James Rudolfs Joint Venture In China Management Essay
Controls Inc is located in Chicago and began its first Joint Venture about three years ago as an in house supplier to Filtration Inc. Controls became a subsidiary of Filtration Inc. which is a huge Chicago-based international manufacturing conglomerate, specializing in the design and production of temperature control and filtration systems. It is really important for Controls to compete for business against its global competitors. Therefore, Controls must utilize cheaper labor and be located closer to key prospective customers. Over the past three years, Controls has had operations in several countries in Europe, Asia and South America. A Joint Venture in China would benefit Controls in several ways. It would provide them company with an opportunity to gain a foothold in this untapped market for temperature control systems. In this case, if the Joint Venture would be successful it could lead to the establishments of plants to manufacture various products for the entire Asia/Pacific market. Filtration being the parent company has a lot more knowledge an experience. Since Controls Inc was the subsidiary of Filtration Inc; they were expecting to gain knowledge from Filtration. Filtration did not share enough knowledge with its subsidiary which resulted in many issues with the Joint Venture in China.
Controls Inc’s goals of having a Joint Venture in China were to gain a foothold in the untapped market for temperature control systems, and to lead to the establishment of plants to manufacture various products for the entire Asia/Pacific market. Their primary objective was to establish a manufacturing and marketing presence. James met with one of Controls business units, Freezer & Cooler Unit to discuss the Joint Venture in order to accomplish the goals and objectives he had in mind. The Joint Venture agreement was made with the Chongming Electro-Assembly Company, a state-owned electronic device assembly operation. We believe James was the right choice for this assignment because he has many years of experience and knows the company from different angles. As I mentioned earlier, he has worked in different managerial positions that he could utilize during his experience in China. He is also married to a Chinese woman, which would be easier for him to get used to Chinese people and culture, than for someone else who had no experience with that culture. Also, James particularly understood the need for relationship building and never tried to impose his opinion or values on the Chinese.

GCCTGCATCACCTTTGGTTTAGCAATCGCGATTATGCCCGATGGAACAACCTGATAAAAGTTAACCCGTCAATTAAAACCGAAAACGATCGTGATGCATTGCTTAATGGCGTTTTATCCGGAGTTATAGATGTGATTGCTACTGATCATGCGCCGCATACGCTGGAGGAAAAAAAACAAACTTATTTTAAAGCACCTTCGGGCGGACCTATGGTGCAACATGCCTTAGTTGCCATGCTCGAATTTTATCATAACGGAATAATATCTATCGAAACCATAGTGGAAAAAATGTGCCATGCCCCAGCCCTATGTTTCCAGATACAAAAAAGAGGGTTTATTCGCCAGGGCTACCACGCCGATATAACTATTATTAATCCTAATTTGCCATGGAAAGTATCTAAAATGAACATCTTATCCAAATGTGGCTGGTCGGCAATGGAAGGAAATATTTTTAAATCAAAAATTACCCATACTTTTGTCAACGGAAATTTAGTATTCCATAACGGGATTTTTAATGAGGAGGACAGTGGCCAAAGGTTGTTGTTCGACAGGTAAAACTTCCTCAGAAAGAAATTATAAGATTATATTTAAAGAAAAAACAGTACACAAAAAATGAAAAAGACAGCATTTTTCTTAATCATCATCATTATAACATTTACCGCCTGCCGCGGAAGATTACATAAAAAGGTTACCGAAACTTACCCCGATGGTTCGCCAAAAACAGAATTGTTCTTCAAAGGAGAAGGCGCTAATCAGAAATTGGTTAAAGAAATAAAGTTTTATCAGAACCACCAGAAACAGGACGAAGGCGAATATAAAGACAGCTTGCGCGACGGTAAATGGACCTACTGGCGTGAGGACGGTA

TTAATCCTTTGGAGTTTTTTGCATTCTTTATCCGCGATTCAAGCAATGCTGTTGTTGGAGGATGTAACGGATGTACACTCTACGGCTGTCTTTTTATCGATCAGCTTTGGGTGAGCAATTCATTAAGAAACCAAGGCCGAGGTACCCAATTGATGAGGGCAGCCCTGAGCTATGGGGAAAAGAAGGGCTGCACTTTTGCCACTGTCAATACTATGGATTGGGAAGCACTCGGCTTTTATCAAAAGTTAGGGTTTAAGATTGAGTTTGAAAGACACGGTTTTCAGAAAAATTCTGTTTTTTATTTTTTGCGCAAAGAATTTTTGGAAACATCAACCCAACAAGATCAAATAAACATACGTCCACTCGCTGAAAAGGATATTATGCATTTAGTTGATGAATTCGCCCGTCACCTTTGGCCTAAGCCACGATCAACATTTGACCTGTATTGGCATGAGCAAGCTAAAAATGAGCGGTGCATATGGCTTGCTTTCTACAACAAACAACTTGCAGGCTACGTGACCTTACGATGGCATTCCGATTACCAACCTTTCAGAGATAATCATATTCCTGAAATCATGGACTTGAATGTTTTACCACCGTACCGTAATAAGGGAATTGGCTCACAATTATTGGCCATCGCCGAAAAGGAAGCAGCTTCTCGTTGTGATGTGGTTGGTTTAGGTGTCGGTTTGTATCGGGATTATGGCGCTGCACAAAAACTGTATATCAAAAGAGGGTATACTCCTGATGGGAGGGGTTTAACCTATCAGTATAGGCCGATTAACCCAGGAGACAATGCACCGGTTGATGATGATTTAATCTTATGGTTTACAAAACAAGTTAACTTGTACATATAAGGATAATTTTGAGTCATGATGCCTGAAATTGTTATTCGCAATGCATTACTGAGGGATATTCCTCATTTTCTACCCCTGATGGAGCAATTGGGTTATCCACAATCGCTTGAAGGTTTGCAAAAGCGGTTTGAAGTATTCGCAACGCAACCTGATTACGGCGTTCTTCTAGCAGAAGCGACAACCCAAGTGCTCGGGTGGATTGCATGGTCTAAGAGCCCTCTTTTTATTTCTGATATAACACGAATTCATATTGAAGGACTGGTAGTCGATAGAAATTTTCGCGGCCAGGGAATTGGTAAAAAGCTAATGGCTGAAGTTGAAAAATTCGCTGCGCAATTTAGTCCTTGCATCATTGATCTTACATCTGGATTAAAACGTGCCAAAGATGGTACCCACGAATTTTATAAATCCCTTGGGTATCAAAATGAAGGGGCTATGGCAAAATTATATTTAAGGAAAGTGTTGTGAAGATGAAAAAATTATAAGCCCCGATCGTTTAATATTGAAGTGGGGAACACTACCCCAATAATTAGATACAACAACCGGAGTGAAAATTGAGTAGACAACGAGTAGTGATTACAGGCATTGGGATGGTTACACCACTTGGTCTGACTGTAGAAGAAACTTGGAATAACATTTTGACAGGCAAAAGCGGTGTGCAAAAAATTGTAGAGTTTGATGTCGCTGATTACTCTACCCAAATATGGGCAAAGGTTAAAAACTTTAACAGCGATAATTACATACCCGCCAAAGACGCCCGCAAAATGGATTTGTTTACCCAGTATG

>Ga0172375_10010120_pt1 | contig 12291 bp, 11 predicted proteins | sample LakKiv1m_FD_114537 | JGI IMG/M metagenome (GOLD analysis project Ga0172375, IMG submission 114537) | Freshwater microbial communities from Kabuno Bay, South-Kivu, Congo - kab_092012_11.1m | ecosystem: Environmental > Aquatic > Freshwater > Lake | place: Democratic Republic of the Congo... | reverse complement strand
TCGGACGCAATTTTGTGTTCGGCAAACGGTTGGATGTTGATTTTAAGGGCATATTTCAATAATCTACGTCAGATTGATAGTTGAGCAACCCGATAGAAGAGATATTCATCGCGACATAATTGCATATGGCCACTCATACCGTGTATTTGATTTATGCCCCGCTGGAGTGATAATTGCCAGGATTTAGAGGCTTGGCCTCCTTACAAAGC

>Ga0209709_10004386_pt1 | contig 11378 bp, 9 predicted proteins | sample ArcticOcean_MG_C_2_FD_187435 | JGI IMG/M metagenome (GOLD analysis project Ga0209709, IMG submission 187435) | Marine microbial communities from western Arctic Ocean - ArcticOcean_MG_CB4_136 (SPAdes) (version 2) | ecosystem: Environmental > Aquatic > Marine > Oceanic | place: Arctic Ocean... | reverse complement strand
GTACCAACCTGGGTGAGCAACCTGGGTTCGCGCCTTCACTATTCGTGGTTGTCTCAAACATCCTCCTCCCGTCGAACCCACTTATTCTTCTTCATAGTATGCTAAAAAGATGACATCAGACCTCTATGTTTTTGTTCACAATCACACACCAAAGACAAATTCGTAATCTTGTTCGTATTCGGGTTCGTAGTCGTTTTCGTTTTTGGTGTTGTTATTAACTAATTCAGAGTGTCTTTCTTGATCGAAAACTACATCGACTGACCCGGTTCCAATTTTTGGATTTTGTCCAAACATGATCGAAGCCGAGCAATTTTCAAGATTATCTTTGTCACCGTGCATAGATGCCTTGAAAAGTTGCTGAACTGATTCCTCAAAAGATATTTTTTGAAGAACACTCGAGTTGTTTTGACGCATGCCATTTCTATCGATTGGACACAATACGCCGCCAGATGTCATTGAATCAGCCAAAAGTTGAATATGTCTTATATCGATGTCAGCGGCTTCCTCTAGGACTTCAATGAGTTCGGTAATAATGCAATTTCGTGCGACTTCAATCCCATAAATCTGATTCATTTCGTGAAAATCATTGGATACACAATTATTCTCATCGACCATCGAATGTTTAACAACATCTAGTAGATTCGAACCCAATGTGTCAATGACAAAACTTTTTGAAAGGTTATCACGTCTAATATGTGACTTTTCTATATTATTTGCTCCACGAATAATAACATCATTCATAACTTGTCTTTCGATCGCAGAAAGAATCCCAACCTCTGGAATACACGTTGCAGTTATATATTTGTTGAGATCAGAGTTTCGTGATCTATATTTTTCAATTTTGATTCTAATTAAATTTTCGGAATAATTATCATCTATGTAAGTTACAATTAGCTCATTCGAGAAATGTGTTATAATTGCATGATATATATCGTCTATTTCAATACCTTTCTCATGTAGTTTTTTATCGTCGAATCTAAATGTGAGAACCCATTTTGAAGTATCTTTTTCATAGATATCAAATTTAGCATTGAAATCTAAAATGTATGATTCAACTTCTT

As an expatriate with a position of a manager, James Randolf needs to adapt to the local environment and people and to manage accordingly. The adaption can be complex because he confronts differences not only in culture, but also in business practices.
The chart below describes the cultural distance between the US and Chinese according to G.Hofstede’s Value Dimensions:
We introduce these value dimensions here to aid in the understanding of different cultures, their relevance and application to management functions. As a manager in China, James Randolf must know that China country display high power distance. This respectful response results in a centralized structure and autocratic management style in China. Employees acknowledge the boss’s authority simply by respecting that individual’s formal position in hierarchy. For instance, when James picked up trash from parking lot, the next day he would observe the trash has all been cleaned up. The Chinese workers seemed to be influenced by James’ every action.
Confucian dynamism is much higher in China than US, uncertainty avoidance is somewhat lower, and masculinity is similar, while individualism is much lower. China, where low individualism prevails that is where collectivism predominates. It has tight social frameworks, emotional dependence on belonging to the organization, and a strong belief in group decision. The higher score on Confucian dynamism (LTO) result in Chinese respondents perceiving even greater learning benefits than the US. Also, we need to know that managers in China are more future oriented and so stride towards long-term goals. They value investment in the future and are prepared to sacrifice short-term profits.
By understanding Hofstede’s dimension, James Randolf can be more effective when interacting with people in China. If understood and applied properly, this information would help James reduce his level of frustration, anxiety, and concern.
Furthermore, the concept of face is of paramount importance in China. Without it, we cannot function in China. Face often requires little effort, but merely an attention to courtesy in relationships with others. Face involves a high degree of self control, social consciousness, and concern for others. In fact, James and Lily truly felt the promise of exciting, new, deep and long-lasting relationships as the result of their interactions with the Chinese partners and Shanghai area residents. In Chinese society, displays of temper, sulking, loss of self control, or frustration create further loss of face rather than drawing respect.